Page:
Against this background, I would like to briefly comment on some of the facts that you probably want to ask me about, starting with my chronicle in Ukraine and Ukraine events, about I have firsthand knowledge and not. Events before and after my service in Ukraine I arrived on August 22, 2016 in Ukraine and finally left Ukraine on May 20, 2019. There are a number of events that you investigate and to which I can not bring first-hand knowledge. Among the events that preceded my service in Ukraine were:

  • the publication of the so-called "Black Ledger" and

the subsequent resignation of Manafort from President Trump's

campaign; and

  • the departure of former Attorney General

Viktor Shokin.

Several other events occurred after my return from Ukraine. These include:

  • the call of President Trump with President Zelenskiy of July 25, 2019;
  • the discussions about this call; and
  • All discussions on the delay of security assistance to Ukraine in the summer of 2019.

During my tenure in Ukraine

On events during my tenure in Ukraine:

  • I would like First, repeat that the allegation that I was distributing a Do not Prosecute list was a fake. Mr. Lutsenko, the former Ukrainian Attorney-General who made this statement, confirmed that the list never existed.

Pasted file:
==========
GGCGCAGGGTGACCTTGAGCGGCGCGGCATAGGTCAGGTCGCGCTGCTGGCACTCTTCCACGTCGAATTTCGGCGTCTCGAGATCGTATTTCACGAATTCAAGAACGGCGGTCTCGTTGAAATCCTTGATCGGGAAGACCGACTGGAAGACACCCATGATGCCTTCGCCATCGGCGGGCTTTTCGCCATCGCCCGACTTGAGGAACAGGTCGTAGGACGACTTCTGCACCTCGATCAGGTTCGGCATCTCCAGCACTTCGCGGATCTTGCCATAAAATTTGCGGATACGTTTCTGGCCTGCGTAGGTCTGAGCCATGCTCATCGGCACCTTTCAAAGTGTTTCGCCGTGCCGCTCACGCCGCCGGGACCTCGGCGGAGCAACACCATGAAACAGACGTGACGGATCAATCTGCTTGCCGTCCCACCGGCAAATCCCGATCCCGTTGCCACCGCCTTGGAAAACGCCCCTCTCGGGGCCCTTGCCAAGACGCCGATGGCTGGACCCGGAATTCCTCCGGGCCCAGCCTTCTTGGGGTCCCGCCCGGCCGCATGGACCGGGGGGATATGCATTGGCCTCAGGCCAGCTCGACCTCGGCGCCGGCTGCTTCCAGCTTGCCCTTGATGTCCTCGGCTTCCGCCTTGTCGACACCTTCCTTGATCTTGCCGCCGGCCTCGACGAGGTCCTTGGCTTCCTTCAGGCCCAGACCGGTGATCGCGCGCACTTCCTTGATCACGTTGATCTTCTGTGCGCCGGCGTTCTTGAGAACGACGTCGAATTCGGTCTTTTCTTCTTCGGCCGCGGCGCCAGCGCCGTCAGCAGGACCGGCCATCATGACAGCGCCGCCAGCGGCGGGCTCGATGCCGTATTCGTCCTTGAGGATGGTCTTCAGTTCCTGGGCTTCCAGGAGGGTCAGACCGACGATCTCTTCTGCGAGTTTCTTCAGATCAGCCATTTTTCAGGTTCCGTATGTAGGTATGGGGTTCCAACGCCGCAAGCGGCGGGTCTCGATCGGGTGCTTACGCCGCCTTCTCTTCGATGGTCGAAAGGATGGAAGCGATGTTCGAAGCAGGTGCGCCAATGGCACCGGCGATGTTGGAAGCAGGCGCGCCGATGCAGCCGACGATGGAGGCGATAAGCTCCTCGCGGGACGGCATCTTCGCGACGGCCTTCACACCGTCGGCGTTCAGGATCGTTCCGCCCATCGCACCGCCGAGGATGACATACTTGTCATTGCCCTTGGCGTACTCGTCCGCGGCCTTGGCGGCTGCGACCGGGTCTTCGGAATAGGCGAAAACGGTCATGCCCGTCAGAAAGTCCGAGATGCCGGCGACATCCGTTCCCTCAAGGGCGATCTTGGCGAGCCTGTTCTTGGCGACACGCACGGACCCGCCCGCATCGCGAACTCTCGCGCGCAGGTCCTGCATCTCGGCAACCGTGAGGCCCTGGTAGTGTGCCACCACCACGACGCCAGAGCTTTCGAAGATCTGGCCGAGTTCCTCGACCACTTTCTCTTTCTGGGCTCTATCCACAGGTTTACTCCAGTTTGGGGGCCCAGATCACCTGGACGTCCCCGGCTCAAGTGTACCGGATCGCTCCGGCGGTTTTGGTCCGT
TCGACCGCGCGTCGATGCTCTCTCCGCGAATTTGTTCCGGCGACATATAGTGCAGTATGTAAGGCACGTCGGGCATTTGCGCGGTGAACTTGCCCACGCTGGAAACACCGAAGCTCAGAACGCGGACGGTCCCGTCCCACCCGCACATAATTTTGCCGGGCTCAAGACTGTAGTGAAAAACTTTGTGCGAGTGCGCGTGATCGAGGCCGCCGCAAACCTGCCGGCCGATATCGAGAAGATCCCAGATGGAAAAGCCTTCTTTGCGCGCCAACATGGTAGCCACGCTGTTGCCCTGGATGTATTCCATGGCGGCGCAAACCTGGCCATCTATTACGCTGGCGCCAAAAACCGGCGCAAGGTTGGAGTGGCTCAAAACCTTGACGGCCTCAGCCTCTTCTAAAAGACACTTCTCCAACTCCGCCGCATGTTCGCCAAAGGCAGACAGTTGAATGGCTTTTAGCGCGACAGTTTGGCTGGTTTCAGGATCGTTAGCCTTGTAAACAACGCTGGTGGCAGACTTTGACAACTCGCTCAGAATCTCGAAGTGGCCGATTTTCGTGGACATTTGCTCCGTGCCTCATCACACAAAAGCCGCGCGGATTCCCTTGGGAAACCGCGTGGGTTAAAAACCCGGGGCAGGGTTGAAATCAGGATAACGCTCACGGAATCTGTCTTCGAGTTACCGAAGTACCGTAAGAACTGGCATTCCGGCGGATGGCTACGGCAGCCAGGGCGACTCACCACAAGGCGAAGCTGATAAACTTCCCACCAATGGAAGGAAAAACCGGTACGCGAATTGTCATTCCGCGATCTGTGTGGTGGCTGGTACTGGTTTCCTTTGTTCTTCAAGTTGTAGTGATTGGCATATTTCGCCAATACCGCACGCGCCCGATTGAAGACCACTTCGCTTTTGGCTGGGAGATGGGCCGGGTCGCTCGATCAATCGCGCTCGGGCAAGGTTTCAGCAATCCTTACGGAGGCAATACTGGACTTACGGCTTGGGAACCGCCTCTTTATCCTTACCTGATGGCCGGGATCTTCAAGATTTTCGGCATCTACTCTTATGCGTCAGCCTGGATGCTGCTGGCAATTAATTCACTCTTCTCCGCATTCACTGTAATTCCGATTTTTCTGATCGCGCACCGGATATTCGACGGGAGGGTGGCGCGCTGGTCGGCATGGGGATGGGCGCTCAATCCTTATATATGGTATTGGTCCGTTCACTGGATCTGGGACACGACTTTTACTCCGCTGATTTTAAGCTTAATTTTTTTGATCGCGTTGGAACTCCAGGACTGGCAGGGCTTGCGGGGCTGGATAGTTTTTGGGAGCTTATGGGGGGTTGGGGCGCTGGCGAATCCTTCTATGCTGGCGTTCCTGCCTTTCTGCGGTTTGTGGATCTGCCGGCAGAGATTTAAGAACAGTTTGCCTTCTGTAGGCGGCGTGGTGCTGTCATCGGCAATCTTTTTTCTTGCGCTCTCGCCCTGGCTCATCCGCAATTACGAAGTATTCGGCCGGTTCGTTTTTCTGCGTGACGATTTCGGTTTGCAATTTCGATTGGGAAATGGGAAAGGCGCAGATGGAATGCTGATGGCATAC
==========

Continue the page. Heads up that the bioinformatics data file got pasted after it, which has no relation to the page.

• I did not tell Mr. Lutsenko or other Ukrainian officials who they should prosecute or not. Instead, I argued for the US position that the rule of law should prevail and Ukrainian law enforcement agencies, prosecutors and judges should selectively use their power as a political weapon against their opponents and deal with everything consistently and lawfully. 19659017] Also false are the allegations that I have told unidentified employees of the embassy or Ukrainian officials that President Trump's orders should be ignored because "he would be charged" – or for any other reason. I did not say that and would not say it. Such statements contradict my training as a Foreign Service Officer and my role as Ambassador.
  • The Obama administration did not ask me to help the Clinton campaign, nor harm the Trump campaign, nor would I have taken such steps if you had. Partialness of this kind is not compatible with the role of a career companion in the Foreign Service.
  • I never met Hunter Biden and did not have any direct or indirect conversations with him. And although I've met former Vice President Biden several times over the course of our long reign, neither he nor the previous government has ever raised the issue of Burisma or Hunter Biden with me.